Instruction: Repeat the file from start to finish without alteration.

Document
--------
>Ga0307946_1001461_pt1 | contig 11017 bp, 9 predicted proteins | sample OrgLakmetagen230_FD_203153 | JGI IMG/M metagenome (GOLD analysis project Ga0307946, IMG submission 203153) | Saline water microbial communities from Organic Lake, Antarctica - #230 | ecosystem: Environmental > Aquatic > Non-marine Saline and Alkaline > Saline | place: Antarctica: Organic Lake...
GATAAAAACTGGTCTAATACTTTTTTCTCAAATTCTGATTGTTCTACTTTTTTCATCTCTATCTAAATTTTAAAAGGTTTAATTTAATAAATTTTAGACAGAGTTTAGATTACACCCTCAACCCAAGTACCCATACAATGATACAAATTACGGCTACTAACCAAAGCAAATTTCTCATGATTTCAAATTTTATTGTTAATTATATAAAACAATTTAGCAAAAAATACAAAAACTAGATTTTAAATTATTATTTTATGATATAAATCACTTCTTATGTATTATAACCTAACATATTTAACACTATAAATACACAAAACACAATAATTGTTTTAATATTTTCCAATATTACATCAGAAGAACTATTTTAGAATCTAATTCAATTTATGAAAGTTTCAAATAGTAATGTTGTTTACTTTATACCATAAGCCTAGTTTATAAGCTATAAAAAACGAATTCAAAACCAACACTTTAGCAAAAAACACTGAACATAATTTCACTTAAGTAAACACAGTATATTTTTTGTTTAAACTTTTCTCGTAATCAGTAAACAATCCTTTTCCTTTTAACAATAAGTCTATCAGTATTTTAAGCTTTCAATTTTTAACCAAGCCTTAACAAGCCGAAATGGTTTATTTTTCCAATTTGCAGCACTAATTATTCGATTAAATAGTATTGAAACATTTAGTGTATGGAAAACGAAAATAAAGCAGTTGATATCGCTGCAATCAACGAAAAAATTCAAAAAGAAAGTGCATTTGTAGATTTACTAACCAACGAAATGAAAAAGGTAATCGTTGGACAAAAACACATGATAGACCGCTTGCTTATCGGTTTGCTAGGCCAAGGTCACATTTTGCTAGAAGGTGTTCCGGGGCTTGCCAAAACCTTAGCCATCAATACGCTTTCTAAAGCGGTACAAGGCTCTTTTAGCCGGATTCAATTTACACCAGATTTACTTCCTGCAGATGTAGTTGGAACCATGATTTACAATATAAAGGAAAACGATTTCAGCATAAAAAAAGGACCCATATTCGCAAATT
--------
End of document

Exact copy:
>Ga0307946_1001461_pt1 | contig 11017 bp, 9 predicted proteins | sample OrgLakmetagen230_FD_203153 | JGI IMG/M metagenome (GOLD analysis project Ga0307946, IMG submission 203153) | Saline water microbial communities from Organic Lake, Antarctica - #230 | ecosystem: Environmental > Aquatic > Non-marine Saline and Alkaline > Saline | place: Antarctica: Organic Lake...
GATAAAAACTGGTCTAATACTTTTTTCTCAAATTCTGATTGTTCTACTTTTTTCATCTCTATCTAAATTTTAAAAGGTTTAATTTAATAAATTTTAGACAGAGTTTAGATTACACCCTCAACCCAAGTACCCATACAATGATACAAATTACGGCTACTAACCAAAGCAAATTTCTCATGATTTCAAATTTTATTGTTAATTATATAAAACAATTTAGCAAAAAATACAAAAACTAGATTTTAAATTATTATTTTATGATATAAATCACTTCTTATGTATTATAACCTAACATATTTAACACTATAAATACACAAAACACAATAATTGTTTTAATATTTTCCAATATTACATCAGAAGAACTATTTTAGAATCTAATTCAATTTATGAAAGTTTCAAATAGTAATGTTGTTTACTTTATACCATAAGCCTAGTTTATAAGCTATAAAAAACGAATTCAAAACCAACACTTTAGCAAAAAACACTGAACATAATTTCACTTAAGTAAACACAGTATATTTTTTGTTTAAACTTTTCTCGTAATCAGTAAACAATCCTTTTCCTTTTAACAATAAGTCTATCAGTATTTTAAGCTTTCAATTTTTAACCAAGCCTTAACAAGCCGAAATGGTTTATTTTTCCAATTTGCAGCACTAATTATTCGATTAAATAGTATTGAAACATTTAGTGTATGGAAAACGAAAATAAAGCAGTTGATATCGCTGCAATCAACGAAAAAATTCAAAAAGAAAGTGCATTTGTAGATTTACTAACCAACGAAATGAAAAAGGTAATCGTTGGACAAAAACACATGATAGACCGCTTGCTTATCGGTTTGCTAGGCCAAGGTCACATTTTGCTAGAAGGTGTTCCGGGGCTTGCCAAAACCTTAGCCATCAATACGCTTTCTAAAGCGGTACAAGGCTCTTTTAGCCGGATTCAATTTACACCAGATTTACTTCCTGCAGATGTAGTTGGAACCATGATTTACAATATAAAGGAAAACGATTTCAGCATAAAAAAAGGACCCATATTCGCAAATT